Beekeeping in September

 
The transition to the cooler fall and winter months is in full effect. The bees are irritable and both the colony and the beekeeper are preparing the hive for the months ahead.

September: Bees

The population of the hive is shrinking as the queen continues to slow her egg-laying, and drones are being removed to conserve winter stores. Nectar and pollen sources become more scarce as cooler weather moves in and plants begin to die or go dormant. The lack of nectar, combined with cooling weather and robbing, may lead to irritable, and sometimes, aggressive behavior with your bees.

The colony will cluster inside the hive on cooler nights and worker bees will begin to bring in large amounts of propolis to seal the hive against drafts. If there’s intense activity outside the entrance, look for stronger hives or wasps and hornets trying to steal honey. One sure sign is when your bees appear to be fighting outside the entrance.

September: Beekeeping

In September, consider reducing hive bodies down to two deep boxes, unless you’re participating in fall nectar flow. In that case, you’ll need to wait.

Harvest your honey crop, if it hasn’t been extracted already. Cold honey is much more difficult to extract. The ideal extraction temperature is about 75 to 80 degrees. Remember to leave the colony with at least 80 pounds of honey for the winter. Never take honey from the bottom two boxes. This is their food and where they stored their syrup, medication and mite treatments.

Check your hive for honey stores. If the hive does not feel heavy or the bottom brood supers are not 75-80% full of honey, consider feeding sugar syrup (as directed). Once started, continue feeding until they stop taking it or slow down considerably. Then remove any leftover sugar syrup from the hive so as not to increase problems due to condensation.

Pull off all remaining honey supers to either securely store or extract them. You should have all of the supers removed by the second week in September.

After the honey supers are removed, treat for mites – both tracheal and varroa – if necessary. This is the best time as the colony is going to be broodless and any mites present will be exposed to your preferred removal method. Apply treatment when the daytime temperature is consistently below 85 degrees. Consider adding grease patties and treat for diseases, such as foulbrood and Nosema.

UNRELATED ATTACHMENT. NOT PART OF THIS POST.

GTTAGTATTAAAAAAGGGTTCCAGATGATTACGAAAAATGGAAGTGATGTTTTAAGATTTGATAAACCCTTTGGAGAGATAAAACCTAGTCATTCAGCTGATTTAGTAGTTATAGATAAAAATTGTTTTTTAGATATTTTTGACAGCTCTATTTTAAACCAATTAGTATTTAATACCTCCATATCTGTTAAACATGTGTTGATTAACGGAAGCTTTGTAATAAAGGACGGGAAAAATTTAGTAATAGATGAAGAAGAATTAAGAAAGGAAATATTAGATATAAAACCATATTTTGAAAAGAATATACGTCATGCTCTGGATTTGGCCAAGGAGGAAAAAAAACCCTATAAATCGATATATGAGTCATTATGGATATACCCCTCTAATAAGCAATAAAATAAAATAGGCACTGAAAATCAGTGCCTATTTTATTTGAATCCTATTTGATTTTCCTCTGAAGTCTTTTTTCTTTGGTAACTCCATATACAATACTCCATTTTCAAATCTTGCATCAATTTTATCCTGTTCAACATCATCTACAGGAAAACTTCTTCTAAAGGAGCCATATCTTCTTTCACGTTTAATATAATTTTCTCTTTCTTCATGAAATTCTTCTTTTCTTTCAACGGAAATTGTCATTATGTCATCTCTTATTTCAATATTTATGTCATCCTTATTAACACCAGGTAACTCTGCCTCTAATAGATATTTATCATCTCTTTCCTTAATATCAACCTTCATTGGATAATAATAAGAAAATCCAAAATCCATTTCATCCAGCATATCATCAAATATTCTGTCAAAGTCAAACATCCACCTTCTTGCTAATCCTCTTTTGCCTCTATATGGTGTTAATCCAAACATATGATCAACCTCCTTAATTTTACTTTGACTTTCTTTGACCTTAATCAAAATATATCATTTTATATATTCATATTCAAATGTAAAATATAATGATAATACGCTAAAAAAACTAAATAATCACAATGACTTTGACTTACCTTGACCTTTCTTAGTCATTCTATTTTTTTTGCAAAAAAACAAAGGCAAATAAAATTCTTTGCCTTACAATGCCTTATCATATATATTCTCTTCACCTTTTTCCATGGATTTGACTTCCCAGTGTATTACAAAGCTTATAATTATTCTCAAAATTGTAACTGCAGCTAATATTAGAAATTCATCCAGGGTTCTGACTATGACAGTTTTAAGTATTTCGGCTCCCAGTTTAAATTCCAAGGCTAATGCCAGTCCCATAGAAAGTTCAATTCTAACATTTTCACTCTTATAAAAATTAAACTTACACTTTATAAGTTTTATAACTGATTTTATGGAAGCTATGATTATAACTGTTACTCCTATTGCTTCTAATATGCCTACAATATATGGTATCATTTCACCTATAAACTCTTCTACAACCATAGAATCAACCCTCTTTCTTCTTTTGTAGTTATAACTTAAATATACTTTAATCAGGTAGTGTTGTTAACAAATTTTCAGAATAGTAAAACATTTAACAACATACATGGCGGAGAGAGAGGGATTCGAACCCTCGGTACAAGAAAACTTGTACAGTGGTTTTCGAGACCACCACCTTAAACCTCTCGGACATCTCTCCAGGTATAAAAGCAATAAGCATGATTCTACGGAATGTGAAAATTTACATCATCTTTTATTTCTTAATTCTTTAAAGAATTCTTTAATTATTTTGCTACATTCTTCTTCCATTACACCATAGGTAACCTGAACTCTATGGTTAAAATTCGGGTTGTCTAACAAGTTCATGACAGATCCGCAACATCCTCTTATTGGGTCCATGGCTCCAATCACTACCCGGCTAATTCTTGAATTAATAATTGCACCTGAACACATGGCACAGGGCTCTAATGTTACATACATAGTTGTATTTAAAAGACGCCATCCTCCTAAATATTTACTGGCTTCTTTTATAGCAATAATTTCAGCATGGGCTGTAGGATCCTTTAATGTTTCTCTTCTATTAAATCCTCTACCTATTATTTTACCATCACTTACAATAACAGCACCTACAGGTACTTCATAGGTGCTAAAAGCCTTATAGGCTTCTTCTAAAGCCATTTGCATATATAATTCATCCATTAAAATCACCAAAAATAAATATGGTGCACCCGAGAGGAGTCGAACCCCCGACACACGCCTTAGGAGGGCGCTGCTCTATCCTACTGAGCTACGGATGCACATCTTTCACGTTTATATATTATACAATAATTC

Estimated time needed: 3+ hours*

September: Checklist

Extract ripe honey
Provide a fresh water supply
Check for the queen’s presence
Apply the fourth treatment of Salvation Salve
Test and treat (if needed) for Varroa and Tracheal Mites. Read labels carefully and don’t contaminate your honey crop.
Fall Feeding | Fat Bee protein patty and syrup
Attend your local bee club meeting

 

Flowers Bees Love in Late Summer & Fall

*Bloom times vary depending on the variety, seasonal weather and elevation.

Annual Flowers
    Ageratum
    Alyssum
    Begonias
    Dahlia
    Geranium
    Impatiens
    Lobelia
    Marigold
    Moss Rose (Portulaca)
    Petunia
    Salvia
    Vinca
    Zinnia

     

    Perennial Flowers
      Aster
      Blanketflower
      Blazing Star
      Chrysanthemum (Mums)
      Coneflower
      Culver’s Root
      Evening Primrose
      False Aster
      False Sunflower
      Fireweed
      Gentian
      Giant Hyssop
      Golden Aster
      Goldenrod
      Great Blue Lobelia
      Harebell
      Horsemint
      Ironweed
      Joe-Pye Weed & Boneset
      Milkweed
      Mist Flower
      Mountain Mint
      Obedient Plant
      Phlox
      Prairie Clover
      Prickly Pear
      Rattlesnake Master
      Sneezeweed
      Stonecrop
      Sunflower
      Tickseed
      Turtlehead
      White Snakeroot
      Wild Bergamot
      Wild Sage
      Vervain

     

    General Notes

    Weather is the ultimate calendar when taking care of bees. Depending on the weather and your bee type, the time frame for activities should be adjusted earlier or later as necessary. You will have more success adapting to the bee’s schedule, rather than them adapting to yours.

    Beekeepers are many and varied; some choose a hands off approach, while some are very hands on. Some choose to medicate and others are using other Integrated Pest Management (IPM) methods which do not include medication. Whatever your preference, you can and should adapt this calendar to fit your needs. Thank you for keeping bees, and let us know if you have any questions regarding your hive. We’re always happy to help.

    *Time estimates do not include equipment repair and cleaning or honey extraction.

     


    Information for this article was provided by Kent Mickelsen, Utah Certified Nurseryman, IFA Country Store; Utah State University Extension; and Slide Ridge Honey in Mendon, Utah.

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